Peter Senge’s “Limits To Growth” Systems Archetype

This entry is part 77 of 118 in the series Diagnosis, Dialogue, Decision: A DMin Project

            Peter Senge’s work on systems identifies components of natural systemic patterns of human interaction. One of these system archetypes is Limits To Growth.[1] It consists of two components, a reinforcing process and a balancing process, which interact to preserve homeostasis in systems. A reinforcing process is a cycle of events which create an intensifying trend that can be positive or negative. Senge’s example of a reinforcing process is a snowball rolling downhill. The reinforcing process is an antithesis that brings challenging pressure upon an established order functioning as thesis; the result of that interaction is synthesis, which becomes the new thesis for another cycle.[2]

            A balancing process functions like a home heating and air conditioning system. It remains dormant until a heating or cooling trend triggers a thermostat correction. The balancing process then acts in strength sufficient to reverse the trend and keep the temperature at a familiar equilibrium, known as homeostasis or the “comfort zone.” The thermostat correction helps the system to manage trends while a trend is still amenable to control, thus ensuring that the balancing process is always operating well within its capacity to control the system and maintain the balance of homeostasis. Discomfort and anxiety trigger a thermostat correction in the system which prevents change.

            The same interaction that can reverse a negative change that leads to decline can also prevent positive change which would benefit the system. If discomfort and anxiety create a perception of danger or loss of control, then the balancing process will take control and restore the previous homeostasis.[3] All methods of leadership, evangelism and church growth occur in the reinforcing process; all resistance to change occurs in the balancing process. The key to overcoming Limits to Growth, according to Senge, is to improve the competence of the balancing process to cope with challenge so that it can adapt to a trend without disrupting homeostasis.[4] Balancing process competency is about management rather than leadership.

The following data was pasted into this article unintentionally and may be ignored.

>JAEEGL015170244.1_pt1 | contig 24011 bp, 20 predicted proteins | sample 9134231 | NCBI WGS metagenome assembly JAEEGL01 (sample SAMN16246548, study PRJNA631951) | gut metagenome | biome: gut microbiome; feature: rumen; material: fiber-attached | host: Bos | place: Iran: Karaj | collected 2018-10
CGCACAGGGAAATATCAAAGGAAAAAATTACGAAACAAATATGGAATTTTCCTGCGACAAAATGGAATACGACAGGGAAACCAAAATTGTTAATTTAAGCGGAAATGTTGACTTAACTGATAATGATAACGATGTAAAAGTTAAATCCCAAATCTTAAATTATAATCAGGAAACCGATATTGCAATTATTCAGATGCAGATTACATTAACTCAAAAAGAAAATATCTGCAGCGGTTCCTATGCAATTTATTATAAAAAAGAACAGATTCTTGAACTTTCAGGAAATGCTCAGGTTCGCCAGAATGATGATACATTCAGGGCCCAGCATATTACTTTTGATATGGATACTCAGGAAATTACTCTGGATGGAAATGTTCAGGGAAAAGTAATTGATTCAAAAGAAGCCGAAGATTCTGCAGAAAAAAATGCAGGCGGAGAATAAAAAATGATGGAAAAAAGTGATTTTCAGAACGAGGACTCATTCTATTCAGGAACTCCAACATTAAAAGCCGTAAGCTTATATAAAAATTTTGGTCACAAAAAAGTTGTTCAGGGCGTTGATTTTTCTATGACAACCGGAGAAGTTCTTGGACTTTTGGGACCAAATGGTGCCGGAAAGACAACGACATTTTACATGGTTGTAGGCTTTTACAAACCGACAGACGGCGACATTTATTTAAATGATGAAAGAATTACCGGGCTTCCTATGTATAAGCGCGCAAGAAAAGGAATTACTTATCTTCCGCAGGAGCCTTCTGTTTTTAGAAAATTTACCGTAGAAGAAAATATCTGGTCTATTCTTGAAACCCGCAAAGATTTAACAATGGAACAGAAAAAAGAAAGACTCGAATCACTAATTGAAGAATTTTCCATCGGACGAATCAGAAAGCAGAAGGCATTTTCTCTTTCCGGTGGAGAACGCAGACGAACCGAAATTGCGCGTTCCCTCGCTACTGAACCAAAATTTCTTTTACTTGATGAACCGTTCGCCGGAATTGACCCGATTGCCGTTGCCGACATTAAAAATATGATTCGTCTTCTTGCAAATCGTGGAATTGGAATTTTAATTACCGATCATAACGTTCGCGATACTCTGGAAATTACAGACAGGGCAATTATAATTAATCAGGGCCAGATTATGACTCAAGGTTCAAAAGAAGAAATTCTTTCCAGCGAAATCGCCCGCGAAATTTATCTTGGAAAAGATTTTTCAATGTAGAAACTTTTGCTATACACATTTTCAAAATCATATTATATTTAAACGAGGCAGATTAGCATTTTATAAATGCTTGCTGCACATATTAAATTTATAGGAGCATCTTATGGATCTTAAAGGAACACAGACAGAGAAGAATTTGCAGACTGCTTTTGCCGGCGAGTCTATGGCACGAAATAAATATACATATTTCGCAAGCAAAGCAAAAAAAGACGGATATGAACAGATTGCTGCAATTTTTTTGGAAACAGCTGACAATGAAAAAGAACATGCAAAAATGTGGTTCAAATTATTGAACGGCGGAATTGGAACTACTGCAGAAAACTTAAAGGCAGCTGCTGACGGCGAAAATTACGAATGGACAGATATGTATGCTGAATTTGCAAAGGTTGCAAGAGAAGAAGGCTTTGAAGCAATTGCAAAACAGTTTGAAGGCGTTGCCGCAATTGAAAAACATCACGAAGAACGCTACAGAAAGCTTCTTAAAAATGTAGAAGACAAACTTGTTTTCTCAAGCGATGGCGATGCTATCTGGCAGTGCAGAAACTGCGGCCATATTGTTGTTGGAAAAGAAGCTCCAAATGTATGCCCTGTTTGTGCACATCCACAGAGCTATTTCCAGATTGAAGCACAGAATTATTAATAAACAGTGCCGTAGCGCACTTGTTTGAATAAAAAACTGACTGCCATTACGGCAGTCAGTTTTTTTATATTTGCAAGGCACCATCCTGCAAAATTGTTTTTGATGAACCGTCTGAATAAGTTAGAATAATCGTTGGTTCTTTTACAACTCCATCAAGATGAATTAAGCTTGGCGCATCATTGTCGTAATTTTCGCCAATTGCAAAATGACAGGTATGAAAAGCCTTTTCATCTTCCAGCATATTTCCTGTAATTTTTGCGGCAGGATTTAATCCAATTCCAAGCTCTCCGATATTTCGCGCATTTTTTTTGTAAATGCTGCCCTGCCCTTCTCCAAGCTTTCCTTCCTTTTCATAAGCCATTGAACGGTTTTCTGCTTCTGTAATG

[1] The quote is a selection from David O. Kueker’s Fuller Seminary Doctor of Ministry project submitted in September, 2007, entitled Diagnosis, Dialogue, and Decision: A Threefold Process of Revitalization For the Illinois Great Rivers Conference.
It is shared here in recognition of its 12th Anniversary along with comments to update and provide perspective on the material. The original project was a Training Manual/Study Guide of three Seminars supported by three chapters of research and an Introduction. The material is available for download at In 2009 it was provided for purchase as a softcover book entitled Designing Discipleship Systems: Christian Disciple Making For Any Size Church, Any Theology through

[2][3] [4][5] [6][7] [8]

All Scripture quotations are from the Revised Standard Version of the Bible, copyright © 1946, 1952, and 1971 National Council of the Churches of Christ in the United States of America. Used by permission. All rights reserved. Please review the page How and Why We Use Quotes.

[1]Peter Senge, The Fifth Discipline: The Art And Practice of the Learning Organization (New York: Doubleday, 1990), 79-88, 95-104, 124-126, 227-232, 379-380, 389-390.

[2]Church historian Ernst Troeltsch used the Hegelian dialectic to describe a two-hundred-year cycle of innovative sects (antithesis) becoming change resistant, decaying, traditional churches (thesis/synthesis) pressured to change by a new antithesis of innovation. Elmer Towns, Is The Day of the Denomination Dead? (Nashville: Thomas Nelson, 1973), under

.cfm?action=bksonline (accessed June 13, 2007), 60-78. Cf. Guder, Missional Church, 54-60, 125-126.

[3]In this ministry context, homeostasis includes and maintains the four systemic problems described in Chapter 1.

[4]Senge, The Fifth Discipline, 101-102.

Series Navigation<< Towards a true ecclesiology, based on reality, that understands change.Craig Miller defines a faith community as made up of two cooperative, interacting components: worship and a discipleship system. >>
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